Thanks for your question.
Speak to your ex-partner and ask him whether he is happy to proceed. You've got to go and see a local property/conveyancing solicitor. Explain your situation to him.
If you have your ex-partner's agreement to the sale then you can simply proceed by jointly instruct the conveyancing solicitor to act on your behalf.
If you do not have your partner's agreement then your solicitor will write to him explaining that as a tenant in common (which he will arrange if you are not currently holding your interests in the property in this way) you can force the sale of the property by applying to the court for an order. He will state that you wish to avoid the stress/expense of this but will do so if necessary.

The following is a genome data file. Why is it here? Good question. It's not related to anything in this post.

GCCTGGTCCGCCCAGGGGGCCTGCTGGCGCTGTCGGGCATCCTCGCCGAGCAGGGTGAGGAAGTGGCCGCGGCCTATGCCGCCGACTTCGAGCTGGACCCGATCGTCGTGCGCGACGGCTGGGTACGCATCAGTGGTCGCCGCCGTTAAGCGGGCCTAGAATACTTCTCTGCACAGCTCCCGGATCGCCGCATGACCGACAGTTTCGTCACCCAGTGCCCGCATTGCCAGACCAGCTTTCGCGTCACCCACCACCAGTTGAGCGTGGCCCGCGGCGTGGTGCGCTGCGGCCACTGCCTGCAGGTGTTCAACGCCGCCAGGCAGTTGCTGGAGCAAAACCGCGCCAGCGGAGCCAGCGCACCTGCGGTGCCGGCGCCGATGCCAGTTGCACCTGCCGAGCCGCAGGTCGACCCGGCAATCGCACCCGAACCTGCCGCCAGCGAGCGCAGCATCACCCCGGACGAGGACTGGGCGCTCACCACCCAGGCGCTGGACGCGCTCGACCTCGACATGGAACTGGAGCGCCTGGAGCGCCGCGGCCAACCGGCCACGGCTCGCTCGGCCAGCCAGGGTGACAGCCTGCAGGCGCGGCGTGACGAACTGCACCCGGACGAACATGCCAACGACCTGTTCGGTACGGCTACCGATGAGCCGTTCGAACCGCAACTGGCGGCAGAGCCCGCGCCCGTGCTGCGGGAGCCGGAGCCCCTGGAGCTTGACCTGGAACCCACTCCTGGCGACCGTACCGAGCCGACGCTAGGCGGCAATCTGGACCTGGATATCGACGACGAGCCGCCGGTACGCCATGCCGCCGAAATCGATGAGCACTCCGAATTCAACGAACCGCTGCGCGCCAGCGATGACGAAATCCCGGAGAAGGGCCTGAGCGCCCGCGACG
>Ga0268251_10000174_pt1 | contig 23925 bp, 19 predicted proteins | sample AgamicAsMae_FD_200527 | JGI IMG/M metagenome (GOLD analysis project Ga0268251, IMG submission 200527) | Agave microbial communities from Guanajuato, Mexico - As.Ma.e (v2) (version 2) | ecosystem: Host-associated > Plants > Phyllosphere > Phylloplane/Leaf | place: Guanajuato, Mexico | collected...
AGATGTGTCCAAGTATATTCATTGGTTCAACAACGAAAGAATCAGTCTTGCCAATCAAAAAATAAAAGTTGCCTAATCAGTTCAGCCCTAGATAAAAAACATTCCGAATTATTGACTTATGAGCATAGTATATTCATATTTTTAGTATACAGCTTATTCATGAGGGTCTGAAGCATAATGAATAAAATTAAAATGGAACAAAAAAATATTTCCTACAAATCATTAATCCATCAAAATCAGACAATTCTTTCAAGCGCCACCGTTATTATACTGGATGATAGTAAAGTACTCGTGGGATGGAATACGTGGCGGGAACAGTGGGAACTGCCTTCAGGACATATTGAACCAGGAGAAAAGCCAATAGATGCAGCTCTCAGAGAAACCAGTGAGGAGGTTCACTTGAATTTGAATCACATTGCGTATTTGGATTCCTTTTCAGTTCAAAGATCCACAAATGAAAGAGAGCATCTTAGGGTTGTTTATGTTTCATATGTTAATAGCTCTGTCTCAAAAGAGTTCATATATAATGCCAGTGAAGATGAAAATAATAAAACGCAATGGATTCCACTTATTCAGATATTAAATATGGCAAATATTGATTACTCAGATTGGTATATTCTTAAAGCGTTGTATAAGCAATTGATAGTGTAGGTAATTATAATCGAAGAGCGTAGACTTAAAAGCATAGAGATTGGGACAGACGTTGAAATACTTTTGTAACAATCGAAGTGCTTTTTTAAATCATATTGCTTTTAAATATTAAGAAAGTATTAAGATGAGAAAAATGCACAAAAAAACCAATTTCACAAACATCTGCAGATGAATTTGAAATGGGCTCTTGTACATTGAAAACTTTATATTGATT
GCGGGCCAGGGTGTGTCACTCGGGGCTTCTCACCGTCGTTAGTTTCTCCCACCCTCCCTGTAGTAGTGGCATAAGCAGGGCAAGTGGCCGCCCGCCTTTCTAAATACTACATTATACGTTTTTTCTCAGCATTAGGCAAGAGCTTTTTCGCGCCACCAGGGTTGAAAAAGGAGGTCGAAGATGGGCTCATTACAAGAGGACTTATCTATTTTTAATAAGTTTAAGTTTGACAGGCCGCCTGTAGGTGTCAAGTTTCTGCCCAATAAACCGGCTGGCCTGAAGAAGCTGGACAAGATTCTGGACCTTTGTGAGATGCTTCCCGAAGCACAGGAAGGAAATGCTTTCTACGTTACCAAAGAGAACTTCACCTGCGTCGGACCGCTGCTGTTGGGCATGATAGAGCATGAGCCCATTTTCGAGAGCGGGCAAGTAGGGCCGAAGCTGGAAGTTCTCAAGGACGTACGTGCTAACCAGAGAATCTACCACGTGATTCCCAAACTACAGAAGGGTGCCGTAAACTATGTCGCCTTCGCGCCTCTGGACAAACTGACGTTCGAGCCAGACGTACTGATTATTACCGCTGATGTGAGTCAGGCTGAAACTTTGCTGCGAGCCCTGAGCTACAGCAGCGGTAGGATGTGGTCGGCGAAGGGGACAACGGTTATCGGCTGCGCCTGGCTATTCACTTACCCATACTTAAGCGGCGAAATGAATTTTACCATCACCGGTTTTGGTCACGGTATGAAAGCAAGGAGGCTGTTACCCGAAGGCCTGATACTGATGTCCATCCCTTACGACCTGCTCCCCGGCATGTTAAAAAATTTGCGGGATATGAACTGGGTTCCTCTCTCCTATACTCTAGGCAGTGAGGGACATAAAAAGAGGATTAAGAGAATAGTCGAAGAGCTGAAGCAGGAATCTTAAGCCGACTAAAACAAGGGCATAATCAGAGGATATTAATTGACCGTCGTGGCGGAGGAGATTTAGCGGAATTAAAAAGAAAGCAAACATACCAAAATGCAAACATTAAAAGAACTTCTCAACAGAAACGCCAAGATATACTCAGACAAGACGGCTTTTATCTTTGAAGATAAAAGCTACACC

Hopefully he will comply and engage in the sale of the property. If not you will have to make an application to Court.
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If you have any doubts I would stop listening to what he is saying and conduct this through a solicitor, you could waste time by relying on him handling the sale. Ask for evidence of the company's interest, or it's telephone number if there is no documentary evidence of their interest.
If it becomes apparent that there is no interest then you are going to have to see if he genuinely is wishing to sell the property. If he is not then you will have to apply for an order for sale.
It is in both your interests to see that they repayments to the mortgage and joint loan are met. Your liability in these will be joint and several which means they can take action against either or both of you and this would affect your credit rating and ability to raise finance ~(eg for a house) in the future.
If there was an agreement that you would both jointly contribute to the repayment of the loan then you could sue him if you end up paying more, but for this to be of value he would have to have assets/income against which the judgment could be enforced.
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